Pages: 2, 3
Sarah Vandolah's household: 1 male under 10, 1 male 10-16, 1 male 16-18, 1 male 18-26, 1 male 45+, 2 females under 10, 1 female 10-16, 2 females 16-26, 1 female 26-45, and 1 female 45+, with 3 in agriculture.
Jesse Stretch's household: 2 males under 10, 1 male 10-16, 1 male 26-45, 3 females under 10, 2 females 10-16, and 1 female 26-45, with 2 in agriculture.
Jehiel Gregory's household: 1 male 16-18, 1 male 19-26, 1 male 26-45, 1 male 45+, 2 females under 10, 1 female 10-16, and 1 female 18-26, with 3 in agriculture.
William Gilmore's househd: 1 male 26-45, 2 females under 10, 1 female 18-26, with 1 in agriculture.
---150 miles away in Harrison County:
Peter VanDolah's household: 2 males under 10, 1 male 18-26, 1 male 26-45, 2 females 18-26, with 2 in commerce.
|actual 1820 OH census form - click on image for entire page|
In 1820, Sarah is 53 and there are five of the ten children at home not yet married: Rebecca 20, Jesse 18, John 16, James 12 and Nancy 10. However, there are six more people in the house, including a male over age 45. It is important to know that it will probably never be known who these extra persons are, however, it is possible to make some intelligent guesses:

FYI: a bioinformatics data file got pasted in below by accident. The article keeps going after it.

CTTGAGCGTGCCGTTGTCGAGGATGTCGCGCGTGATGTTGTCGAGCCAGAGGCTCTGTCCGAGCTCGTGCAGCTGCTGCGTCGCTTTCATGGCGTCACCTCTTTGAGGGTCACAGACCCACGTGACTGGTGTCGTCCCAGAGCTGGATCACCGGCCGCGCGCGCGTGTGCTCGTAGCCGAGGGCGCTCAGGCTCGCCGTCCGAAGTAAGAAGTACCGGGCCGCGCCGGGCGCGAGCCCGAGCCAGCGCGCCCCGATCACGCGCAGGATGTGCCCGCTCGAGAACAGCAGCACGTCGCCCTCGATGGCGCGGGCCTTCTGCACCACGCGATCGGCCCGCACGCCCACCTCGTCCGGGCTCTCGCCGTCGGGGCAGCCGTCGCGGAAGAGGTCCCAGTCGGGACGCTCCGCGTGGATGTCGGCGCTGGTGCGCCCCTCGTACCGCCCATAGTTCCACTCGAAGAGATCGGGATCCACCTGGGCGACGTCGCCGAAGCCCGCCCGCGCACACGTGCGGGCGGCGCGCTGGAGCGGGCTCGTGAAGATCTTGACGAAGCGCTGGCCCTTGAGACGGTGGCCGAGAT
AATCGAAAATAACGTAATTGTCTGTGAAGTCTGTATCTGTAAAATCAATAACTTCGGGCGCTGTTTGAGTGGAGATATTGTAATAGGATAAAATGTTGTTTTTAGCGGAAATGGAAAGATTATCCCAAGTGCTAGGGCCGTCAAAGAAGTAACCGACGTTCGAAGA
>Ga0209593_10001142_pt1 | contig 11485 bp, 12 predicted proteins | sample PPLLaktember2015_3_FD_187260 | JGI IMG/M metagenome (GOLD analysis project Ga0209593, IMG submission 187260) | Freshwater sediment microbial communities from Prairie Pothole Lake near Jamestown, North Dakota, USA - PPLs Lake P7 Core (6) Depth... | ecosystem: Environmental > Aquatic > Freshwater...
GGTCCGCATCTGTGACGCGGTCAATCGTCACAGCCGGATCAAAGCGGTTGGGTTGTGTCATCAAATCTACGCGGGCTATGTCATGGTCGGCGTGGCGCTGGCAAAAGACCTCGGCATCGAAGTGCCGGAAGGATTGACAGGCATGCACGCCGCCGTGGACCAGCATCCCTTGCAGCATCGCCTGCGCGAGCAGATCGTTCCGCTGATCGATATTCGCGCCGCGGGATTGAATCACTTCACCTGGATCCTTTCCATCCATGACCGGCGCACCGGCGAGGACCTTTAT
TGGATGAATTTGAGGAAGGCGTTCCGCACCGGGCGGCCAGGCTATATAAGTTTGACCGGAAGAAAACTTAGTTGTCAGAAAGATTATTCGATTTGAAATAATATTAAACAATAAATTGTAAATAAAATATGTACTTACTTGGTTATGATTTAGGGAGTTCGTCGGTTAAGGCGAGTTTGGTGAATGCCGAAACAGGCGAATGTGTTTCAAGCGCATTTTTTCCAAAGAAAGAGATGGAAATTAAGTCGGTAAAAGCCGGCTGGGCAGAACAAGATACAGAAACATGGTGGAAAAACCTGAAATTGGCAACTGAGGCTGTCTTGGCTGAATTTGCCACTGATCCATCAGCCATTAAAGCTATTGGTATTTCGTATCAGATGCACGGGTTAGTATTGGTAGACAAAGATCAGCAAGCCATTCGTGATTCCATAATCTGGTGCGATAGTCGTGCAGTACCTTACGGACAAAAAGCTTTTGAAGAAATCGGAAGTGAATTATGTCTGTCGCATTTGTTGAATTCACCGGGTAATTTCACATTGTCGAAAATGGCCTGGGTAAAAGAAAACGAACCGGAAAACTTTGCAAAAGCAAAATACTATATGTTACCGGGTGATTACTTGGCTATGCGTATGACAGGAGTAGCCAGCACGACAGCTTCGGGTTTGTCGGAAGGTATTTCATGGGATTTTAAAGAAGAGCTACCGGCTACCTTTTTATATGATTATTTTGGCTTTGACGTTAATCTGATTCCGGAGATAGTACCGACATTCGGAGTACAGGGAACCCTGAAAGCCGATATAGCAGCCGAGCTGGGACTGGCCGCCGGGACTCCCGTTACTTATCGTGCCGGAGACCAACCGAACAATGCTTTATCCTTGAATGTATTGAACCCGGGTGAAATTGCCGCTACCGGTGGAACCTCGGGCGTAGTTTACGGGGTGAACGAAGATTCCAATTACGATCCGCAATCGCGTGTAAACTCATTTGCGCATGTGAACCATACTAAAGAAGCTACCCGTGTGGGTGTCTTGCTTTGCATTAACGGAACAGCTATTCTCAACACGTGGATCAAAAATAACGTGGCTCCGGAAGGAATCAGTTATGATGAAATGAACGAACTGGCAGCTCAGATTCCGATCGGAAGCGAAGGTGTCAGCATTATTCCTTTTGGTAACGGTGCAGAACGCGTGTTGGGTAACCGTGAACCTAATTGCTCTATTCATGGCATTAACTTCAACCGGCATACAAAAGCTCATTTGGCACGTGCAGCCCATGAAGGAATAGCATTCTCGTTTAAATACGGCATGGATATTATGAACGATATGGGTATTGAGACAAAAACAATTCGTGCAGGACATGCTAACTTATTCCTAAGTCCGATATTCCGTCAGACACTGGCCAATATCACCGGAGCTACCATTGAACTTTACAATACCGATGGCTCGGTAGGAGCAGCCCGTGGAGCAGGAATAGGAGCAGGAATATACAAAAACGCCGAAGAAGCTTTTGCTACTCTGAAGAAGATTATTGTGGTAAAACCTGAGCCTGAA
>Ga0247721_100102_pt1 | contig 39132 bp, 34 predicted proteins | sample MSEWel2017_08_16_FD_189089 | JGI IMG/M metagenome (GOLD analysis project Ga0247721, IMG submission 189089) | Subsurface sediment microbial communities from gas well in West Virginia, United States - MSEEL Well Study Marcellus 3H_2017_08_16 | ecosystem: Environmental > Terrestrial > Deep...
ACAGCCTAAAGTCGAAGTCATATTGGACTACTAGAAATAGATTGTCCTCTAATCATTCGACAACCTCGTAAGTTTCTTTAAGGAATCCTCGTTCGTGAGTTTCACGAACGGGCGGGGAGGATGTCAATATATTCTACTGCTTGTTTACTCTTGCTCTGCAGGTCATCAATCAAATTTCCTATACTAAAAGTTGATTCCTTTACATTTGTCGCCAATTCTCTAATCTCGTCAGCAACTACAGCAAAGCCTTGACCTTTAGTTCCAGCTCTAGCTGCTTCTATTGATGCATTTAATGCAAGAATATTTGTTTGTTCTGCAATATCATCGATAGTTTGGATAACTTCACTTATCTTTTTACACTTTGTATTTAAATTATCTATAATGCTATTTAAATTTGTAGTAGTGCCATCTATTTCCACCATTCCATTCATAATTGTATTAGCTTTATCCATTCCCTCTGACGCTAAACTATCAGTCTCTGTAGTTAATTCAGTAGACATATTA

• It is possible that the 45+ year old man is Jesse Woodson -- on 15 June 1818, Sarah purchased 50 acres for $1 from Jesse Woodson of Powhaten County, VA. There is an 1810 census entry for a Captain Jesse Woodson of Powhatan,VA (Captain in the War of 1812), with a family of 5 with 11 slaves, and no Jesse Woodson entry in all of Virginia in 1820, or nearby in OH, or in KY, which would seem to support this idea. It is noteworthy that the land was purchased for simply $1 -- it is possible that Jesse Woodson lost his family, and was even infirm, and sold the property to Sarah for such a cheap price (just to record the deed) in return for room, board and care. On the other hand, there are other KY and OH deeds in 1815-1818 by Jesse Woodson (for much more than $1), and he was elected as a delegate from Powhatan,VA to the Virginia Senate in 1817, which seem to incontrovertibly refute this supposition. The KY connection is interesting, as around this time William Stout was apparently killed in an Indian massacre in KY, and it is this land that Sarah bequeaths to William's only son James. So perhaps this land deal price has to do with the Indian massacre, and Woodson sold it to Sarah to be sure it was bequeathed to James Stout, as Mary Jane might remarry. If it was simply a vehicle to deliver the land to infant James, then the man in the home would not be Jesse Woodson, and he and his family simply cannot be located. It would be useful to try to discover more about this Captain Jesse Woodson, and more about from whom Woodson purchased this land. Note that at age 45+, this man is too old to be a son-in-law, and Sarah's husband, father, and father-in-law are all deceased. He is probably infirm, as he is not the name enumerated.